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Moon and Venus
The morning sky is about to lose its guiding light. Venus, the “morning star,” soon will pass behind the Sun. It’s moving closer to the Sun, so it’s getting lost in the Sun’s glare. It won’t return to view until July — this time in the evening sky.
Because of the relative orbits of Venus and Earth, Venus traces the same path across the sky every eight years. In other words, any time you see Venus, you can know that it stood at the same spot in the sky eight years earlier, and will appear in that spot once again in eight years more.
Over those eight years, Venus makes five appearances in both morning and evening skies. And each of those appearances is almost identical to the one eight years before.
Venus’s transition from morning to evening sky takes longer than the other way around, because it happens when Venus is on the opposite side of the Sun. So even though it’s moving at a steady orbital speed, it takes the planet longer to cover a given angle on the sky as seen from Earth. So when it disappears in the morning twilight, it stays out of sight for a long time.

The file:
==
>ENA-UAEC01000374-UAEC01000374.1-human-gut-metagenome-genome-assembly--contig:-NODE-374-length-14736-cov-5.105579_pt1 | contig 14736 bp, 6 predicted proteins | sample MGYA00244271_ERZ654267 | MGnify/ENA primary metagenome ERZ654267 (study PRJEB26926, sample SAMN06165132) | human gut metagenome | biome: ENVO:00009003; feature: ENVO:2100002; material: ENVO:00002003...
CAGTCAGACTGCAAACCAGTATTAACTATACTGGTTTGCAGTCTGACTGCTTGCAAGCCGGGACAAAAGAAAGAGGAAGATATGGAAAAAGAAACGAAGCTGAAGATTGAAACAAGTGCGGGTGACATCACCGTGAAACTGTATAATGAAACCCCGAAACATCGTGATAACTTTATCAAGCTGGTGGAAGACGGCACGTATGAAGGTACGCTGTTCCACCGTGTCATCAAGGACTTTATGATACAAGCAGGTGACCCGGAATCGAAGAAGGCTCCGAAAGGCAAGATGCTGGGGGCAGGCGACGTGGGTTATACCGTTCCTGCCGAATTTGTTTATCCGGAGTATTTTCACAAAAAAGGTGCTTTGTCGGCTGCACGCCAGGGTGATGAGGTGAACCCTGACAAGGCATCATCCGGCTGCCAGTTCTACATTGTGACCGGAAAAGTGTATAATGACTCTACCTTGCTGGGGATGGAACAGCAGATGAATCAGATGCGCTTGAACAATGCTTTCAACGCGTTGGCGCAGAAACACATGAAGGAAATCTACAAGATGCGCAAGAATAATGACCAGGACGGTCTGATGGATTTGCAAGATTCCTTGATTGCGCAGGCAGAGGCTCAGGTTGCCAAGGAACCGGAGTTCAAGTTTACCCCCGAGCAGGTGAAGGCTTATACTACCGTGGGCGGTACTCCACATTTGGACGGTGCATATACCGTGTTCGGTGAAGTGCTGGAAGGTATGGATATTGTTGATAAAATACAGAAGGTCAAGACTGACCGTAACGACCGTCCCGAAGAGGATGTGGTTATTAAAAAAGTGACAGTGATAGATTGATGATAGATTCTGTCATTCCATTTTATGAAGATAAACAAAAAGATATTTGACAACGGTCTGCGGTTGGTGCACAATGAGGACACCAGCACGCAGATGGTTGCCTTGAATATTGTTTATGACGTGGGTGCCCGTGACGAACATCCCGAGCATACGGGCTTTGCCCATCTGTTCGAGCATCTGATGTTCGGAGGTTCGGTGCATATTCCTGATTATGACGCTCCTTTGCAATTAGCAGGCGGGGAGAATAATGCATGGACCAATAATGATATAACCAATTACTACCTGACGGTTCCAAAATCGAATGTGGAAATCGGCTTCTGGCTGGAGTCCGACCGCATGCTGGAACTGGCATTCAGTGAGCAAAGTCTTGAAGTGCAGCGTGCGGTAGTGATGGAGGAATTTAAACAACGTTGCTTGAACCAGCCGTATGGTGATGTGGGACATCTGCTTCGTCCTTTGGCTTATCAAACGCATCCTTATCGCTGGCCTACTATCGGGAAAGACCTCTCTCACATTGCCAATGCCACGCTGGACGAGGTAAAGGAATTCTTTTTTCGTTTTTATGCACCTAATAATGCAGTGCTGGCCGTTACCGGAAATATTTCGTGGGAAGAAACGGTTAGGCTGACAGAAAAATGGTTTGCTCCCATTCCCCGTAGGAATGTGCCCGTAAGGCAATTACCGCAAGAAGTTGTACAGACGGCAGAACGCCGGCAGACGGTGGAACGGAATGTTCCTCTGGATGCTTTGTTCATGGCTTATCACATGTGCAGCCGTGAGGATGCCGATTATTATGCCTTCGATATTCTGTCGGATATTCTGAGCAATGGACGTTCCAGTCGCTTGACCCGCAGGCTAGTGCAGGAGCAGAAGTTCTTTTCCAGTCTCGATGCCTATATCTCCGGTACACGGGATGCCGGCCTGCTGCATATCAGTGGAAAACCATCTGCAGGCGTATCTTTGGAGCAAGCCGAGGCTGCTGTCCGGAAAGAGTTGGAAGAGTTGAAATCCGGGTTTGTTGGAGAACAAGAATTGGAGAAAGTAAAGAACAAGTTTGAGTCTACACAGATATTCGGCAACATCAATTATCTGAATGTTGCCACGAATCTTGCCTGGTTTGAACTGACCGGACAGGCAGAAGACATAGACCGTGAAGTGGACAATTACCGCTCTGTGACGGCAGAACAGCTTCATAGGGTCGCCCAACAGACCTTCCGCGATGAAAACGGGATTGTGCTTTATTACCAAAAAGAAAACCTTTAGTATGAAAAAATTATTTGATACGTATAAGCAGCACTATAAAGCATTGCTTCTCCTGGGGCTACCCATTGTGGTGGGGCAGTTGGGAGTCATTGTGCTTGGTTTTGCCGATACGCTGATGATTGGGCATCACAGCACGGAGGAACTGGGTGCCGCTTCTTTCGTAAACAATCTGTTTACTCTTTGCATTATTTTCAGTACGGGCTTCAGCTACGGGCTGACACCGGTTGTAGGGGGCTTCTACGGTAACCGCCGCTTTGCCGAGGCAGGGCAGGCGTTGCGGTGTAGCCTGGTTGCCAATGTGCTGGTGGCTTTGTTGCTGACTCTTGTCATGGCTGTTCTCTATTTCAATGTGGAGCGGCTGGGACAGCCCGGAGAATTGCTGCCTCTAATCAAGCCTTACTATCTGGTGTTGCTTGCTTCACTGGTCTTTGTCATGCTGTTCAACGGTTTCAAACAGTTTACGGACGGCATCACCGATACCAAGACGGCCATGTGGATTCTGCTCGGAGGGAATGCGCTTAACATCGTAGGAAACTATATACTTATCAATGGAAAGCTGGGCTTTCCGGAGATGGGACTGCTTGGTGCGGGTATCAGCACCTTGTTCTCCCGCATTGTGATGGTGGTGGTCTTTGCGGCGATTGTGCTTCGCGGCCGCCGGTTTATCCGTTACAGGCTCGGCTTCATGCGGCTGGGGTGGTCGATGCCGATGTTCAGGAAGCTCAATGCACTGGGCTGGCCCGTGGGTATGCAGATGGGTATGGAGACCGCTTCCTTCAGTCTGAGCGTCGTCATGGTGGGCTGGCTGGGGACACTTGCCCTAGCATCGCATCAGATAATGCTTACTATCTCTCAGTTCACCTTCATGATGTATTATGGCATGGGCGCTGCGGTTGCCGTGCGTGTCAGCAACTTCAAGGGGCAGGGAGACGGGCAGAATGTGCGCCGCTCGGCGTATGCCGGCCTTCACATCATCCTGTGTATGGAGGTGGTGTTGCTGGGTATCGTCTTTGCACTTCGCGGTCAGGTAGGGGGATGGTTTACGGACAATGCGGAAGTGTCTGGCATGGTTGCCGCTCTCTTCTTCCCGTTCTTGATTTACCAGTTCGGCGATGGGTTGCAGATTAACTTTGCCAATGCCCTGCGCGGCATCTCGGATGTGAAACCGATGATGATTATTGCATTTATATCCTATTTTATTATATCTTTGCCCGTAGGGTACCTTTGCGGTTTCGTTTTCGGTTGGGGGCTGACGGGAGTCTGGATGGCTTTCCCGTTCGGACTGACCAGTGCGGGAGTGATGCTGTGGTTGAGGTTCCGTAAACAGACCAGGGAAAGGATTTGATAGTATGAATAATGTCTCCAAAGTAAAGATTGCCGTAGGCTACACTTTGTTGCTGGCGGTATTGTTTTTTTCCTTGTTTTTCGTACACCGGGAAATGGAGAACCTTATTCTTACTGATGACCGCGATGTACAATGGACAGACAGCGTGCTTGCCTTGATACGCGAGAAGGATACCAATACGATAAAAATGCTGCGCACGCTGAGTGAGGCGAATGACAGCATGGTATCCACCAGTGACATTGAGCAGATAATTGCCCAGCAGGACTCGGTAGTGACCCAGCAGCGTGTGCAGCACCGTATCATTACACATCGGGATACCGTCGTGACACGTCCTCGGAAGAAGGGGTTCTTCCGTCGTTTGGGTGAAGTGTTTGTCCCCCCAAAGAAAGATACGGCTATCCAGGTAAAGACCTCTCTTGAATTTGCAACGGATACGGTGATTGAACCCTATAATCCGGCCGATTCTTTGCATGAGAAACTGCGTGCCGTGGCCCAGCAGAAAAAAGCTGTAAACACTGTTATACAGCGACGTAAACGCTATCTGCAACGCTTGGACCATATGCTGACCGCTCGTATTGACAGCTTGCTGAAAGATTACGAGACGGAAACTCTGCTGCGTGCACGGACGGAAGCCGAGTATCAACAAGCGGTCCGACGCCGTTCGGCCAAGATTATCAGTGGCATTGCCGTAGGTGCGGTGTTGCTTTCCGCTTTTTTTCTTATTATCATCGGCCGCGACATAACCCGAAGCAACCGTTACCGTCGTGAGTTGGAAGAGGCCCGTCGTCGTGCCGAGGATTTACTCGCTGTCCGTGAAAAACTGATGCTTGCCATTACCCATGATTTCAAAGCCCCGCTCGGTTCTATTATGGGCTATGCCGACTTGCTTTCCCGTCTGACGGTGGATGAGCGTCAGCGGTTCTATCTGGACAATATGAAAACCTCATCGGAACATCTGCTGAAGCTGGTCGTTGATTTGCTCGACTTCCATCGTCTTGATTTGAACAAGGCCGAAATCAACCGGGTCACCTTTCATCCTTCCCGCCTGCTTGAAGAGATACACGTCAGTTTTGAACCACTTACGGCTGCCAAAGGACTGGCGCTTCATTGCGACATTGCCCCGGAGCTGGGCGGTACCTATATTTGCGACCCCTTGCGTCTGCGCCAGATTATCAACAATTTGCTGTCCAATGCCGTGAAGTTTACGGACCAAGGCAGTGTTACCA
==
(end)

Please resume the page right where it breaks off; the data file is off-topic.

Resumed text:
Right now, Venus is quite low in the eastern sky as twilight grows bright. Tomorrow, it’s close to the right of the crescent Moon. You need a clear horizon to spot them. And skywatchers in the far-southern latitudes of the United States will have a better view than those in the north, where Venus is already tough to spot as it closes another cycle as the “morning star.”
Script by Damond Benningfield